During four days in September we found ourselves in Ravenglass, on the Cumbria coast. Stuck a pin in the map, really. A pause for reflection between family rendezvous. On the way from a last farewell to Farundell, the house that Penny’s parents built in the Cotswolds, to a first visit to Low Scathwaite, the house our son and daughter-in-law have just moved to in Cumbria.
Ravenglass has one street, a post office, an inn and a pub. The street runs parallel to a sort of harbour, an estuary formed by the confluence of three rivers, the Esk, the Mite and the Irt. Esk is cognate with many other river names in Britain, including the Axe and the Usk, and means a good place to fish. Mite seems to derive from a word for piss or dribble, while Irt remains obscure. The estuary is tidal and opens to the Irish Sea through a barrier of dunes. I sketched a boat hoicked by its keels at low tide.
The heyday seems to have been in Roman times. There are remains of a bath nearby, and an extensive encampment, and the harbour was busy throughout the period with ships bringing amphorae of wine, olives and fish sauce to supply garrisons along the northern frontier. Bits of crockery still turn up on the beach among the winkles and stones and odd bits of ordnance from the War.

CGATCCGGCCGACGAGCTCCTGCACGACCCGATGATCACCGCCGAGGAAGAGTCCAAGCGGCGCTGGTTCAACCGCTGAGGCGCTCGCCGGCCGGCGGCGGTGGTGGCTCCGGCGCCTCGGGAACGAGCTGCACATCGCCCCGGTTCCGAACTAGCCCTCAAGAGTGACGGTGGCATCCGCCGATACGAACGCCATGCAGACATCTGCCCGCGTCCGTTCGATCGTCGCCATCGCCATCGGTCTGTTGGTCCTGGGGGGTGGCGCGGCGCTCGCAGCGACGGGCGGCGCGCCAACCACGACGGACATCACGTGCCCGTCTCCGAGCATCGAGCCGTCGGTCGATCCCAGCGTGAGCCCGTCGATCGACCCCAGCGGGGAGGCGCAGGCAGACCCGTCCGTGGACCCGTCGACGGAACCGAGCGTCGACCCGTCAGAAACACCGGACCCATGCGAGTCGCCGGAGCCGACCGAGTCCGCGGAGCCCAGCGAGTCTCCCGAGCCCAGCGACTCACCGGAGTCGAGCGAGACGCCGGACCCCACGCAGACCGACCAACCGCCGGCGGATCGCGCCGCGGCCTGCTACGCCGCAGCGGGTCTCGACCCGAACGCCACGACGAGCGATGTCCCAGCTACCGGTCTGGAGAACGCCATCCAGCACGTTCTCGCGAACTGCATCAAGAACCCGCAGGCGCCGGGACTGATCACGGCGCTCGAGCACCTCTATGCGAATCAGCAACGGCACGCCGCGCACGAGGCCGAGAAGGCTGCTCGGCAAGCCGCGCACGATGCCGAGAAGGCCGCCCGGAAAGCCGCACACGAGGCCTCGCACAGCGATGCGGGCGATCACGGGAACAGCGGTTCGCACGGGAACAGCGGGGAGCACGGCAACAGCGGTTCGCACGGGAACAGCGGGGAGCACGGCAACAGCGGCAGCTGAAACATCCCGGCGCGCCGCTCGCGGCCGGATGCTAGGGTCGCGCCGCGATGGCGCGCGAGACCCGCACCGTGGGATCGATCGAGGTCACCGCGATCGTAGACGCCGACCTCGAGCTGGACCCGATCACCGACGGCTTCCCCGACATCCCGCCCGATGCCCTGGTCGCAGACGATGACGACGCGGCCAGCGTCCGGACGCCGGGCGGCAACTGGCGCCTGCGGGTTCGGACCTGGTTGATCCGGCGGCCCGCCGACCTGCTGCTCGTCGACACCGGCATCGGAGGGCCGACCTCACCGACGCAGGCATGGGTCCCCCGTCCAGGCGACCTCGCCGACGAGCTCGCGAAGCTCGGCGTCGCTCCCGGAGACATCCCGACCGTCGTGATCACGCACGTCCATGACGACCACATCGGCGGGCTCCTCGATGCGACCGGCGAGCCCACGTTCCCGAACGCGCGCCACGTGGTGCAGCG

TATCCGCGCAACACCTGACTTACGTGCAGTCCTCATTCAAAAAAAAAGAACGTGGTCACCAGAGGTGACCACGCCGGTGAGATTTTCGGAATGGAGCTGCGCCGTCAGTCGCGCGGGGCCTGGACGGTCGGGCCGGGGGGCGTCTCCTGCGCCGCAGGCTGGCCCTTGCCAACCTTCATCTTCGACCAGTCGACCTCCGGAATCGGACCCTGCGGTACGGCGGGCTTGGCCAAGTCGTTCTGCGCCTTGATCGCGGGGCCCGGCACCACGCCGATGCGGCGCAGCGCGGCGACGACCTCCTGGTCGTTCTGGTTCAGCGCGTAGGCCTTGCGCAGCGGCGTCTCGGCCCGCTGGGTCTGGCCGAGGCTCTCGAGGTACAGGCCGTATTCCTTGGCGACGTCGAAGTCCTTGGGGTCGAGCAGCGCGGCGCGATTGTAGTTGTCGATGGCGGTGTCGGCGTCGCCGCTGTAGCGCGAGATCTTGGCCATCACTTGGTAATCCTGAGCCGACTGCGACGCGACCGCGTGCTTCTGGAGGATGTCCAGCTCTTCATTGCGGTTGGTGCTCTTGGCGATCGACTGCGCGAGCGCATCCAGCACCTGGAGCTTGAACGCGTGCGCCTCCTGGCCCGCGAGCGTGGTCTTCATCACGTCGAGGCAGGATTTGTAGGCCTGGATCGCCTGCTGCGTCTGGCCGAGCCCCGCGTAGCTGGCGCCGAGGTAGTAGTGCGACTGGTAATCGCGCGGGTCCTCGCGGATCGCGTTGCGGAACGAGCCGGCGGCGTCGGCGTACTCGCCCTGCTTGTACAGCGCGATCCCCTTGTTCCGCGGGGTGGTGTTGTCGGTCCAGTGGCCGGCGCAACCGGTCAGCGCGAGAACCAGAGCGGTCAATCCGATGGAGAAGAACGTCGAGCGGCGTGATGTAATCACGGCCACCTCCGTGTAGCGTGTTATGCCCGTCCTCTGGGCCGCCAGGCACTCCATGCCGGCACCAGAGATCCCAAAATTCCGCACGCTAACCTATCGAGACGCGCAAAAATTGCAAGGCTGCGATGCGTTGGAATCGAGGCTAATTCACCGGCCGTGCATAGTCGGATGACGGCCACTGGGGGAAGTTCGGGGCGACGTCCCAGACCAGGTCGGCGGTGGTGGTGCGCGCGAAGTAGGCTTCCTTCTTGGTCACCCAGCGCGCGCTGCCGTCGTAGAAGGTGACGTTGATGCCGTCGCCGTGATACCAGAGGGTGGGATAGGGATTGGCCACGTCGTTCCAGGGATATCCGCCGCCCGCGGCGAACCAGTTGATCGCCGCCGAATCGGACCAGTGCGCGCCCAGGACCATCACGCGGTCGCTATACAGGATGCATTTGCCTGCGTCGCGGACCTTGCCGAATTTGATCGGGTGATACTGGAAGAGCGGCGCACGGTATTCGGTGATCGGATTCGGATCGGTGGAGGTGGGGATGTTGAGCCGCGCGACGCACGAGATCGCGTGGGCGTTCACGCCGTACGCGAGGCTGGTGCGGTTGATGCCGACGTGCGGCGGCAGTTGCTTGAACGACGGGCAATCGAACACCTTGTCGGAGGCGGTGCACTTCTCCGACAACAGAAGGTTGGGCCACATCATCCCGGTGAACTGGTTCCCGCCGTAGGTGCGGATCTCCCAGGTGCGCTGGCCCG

The single street has a water side, whose houses are buttressed from the sea by variously daubed, makeshift foundations, said to have been homes to fishermen and smugglers, and a landward side, populated by farmers and lesser gentry. The whole is naturally prone to flooding and so there is a storm-surge gate at the lower end and attention given to drains. On one of our walks to the end and back two workmen were staring into an empty hole. “Should be a pipe down there,” one said to Penny, “Did you take it?”
The Pennington Inn is owned and managed by the family of that name, local magnates of ancient lineage, whose seat is Muncaster Castle, just outside the village. The family also own the pub, the Inn at Ravenglass, which is where our room was, in by a back yard of beer kegs and bins, and up an outside stair, rather like Sunday-school flannelgraph illustrations of upper rooms in the Holy Land. But the room was clean and quiet with a view of sunsets over the sea.
We quickly learned to take our meals at the pub. Penny fell into conversation with the chef, a serious and ambitious young man, who undertook for us one evening a special meal cobbled up from items in the starter menu. Grilled scallops. A marbled cream and green-pea sauce—like silk. Pancetta and pea sprouts on top and new potatoes on the side.